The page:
THE COMMENCEMENTS OF SOPHISTICAL AND SOCRATIC SPECULATION.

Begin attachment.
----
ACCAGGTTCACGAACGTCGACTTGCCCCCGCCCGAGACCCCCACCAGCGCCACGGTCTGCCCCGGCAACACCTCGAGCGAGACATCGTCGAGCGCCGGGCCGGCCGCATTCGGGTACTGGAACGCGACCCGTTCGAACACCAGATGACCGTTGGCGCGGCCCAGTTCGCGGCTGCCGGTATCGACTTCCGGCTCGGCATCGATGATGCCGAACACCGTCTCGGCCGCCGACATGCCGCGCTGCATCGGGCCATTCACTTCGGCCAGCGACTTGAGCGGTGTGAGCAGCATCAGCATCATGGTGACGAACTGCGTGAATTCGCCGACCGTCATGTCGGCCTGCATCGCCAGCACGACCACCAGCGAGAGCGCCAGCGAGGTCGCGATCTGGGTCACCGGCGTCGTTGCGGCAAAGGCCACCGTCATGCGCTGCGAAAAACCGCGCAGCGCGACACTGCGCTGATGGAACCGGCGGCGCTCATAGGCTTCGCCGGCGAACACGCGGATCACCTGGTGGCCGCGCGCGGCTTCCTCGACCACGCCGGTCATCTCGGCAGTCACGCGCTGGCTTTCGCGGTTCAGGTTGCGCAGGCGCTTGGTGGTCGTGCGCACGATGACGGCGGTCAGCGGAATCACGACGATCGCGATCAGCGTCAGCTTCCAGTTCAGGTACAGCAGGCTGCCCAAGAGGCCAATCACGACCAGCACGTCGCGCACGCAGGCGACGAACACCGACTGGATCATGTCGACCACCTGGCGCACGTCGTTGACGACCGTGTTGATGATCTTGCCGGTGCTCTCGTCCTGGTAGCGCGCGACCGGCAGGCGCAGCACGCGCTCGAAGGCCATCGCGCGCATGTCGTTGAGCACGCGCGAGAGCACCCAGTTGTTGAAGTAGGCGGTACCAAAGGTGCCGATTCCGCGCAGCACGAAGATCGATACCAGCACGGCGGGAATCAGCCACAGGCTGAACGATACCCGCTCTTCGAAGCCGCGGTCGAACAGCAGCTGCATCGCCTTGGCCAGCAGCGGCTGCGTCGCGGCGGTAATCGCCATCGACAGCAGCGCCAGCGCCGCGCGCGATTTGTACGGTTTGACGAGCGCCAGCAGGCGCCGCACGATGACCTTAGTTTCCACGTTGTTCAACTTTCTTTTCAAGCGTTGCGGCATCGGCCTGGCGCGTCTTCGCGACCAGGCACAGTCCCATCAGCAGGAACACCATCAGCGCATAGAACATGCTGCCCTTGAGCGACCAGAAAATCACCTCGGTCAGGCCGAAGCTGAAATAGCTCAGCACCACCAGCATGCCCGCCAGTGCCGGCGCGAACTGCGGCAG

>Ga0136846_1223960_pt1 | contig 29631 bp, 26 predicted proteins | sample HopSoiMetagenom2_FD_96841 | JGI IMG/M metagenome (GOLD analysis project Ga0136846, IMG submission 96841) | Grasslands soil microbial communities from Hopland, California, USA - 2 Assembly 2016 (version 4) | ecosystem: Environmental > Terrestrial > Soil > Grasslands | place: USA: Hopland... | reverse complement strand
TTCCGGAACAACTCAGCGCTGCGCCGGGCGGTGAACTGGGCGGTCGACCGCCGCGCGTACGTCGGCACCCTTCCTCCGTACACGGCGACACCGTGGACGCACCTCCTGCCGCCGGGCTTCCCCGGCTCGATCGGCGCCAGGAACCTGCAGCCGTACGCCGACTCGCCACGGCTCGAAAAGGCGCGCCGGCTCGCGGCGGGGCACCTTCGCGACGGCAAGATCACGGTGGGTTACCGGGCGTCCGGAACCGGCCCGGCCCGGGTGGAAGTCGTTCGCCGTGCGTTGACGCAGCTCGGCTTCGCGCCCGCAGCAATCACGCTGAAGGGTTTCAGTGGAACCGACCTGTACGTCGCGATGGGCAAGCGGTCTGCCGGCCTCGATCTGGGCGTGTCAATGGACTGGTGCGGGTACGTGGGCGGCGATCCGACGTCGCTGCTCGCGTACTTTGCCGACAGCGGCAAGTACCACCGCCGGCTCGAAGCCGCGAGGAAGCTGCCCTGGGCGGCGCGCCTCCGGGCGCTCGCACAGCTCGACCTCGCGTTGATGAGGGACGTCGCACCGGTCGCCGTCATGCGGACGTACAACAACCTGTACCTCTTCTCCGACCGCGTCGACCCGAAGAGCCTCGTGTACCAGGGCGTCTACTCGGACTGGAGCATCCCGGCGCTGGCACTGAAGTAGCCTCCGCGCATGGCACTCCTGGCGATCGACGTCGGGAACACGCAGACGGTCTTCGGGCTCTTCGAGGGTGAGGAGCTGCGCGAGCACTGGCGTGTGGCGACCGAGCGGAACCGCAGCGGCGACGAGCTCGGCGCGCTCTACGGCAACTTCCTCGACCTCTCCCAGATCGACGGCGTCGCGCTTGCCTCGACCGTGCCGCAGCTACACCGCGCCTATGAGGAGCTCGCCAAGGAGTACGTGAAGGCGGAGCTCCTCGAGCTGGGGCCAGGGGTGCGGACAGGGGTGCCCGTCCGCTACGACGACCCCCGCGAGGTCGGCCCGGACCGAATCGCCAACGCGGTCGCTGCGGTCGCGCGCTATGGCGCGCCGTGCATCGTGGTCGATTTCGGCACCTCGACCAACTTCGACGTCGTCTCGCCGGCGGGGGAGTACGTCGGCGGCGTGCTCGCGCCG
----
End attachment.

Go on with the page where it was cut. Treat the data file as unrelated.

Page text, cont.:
SOCRATES was born Olymp. 77.3 = 469 B.C., some forty years before the death of Pericles; his life therefore runs on concurrently with the period that we are concerned with up to an age when his character certainly, and probably his reputation, must have been well established. He was a younger contemporary of the actors in the Persian war, and of several of the greatest names of the schools of Ionian and Italian philosophy. It is in later years than we are concerned with, that events forced him forward incidentally into opposition, now to democratical and now to oligarchical violence and injustice. How early he assumed that public position in which we are familiar with him, as a general and unwearied discourser and arguer, cannot be told; it may have been earlier, and some indications point this way; it may have been later, but in any case the interval of which we are endeavouring to recover the characteristics has large claims on the distinction that attaches to his career. It is to his prolonged life that we owe all the results of his personal influence upon the much younger Plato; but he might have perished earlier and still not have failed to communicate that decisive impulse to philosophical thought which not only turned it aside from previous barren channels, but was potent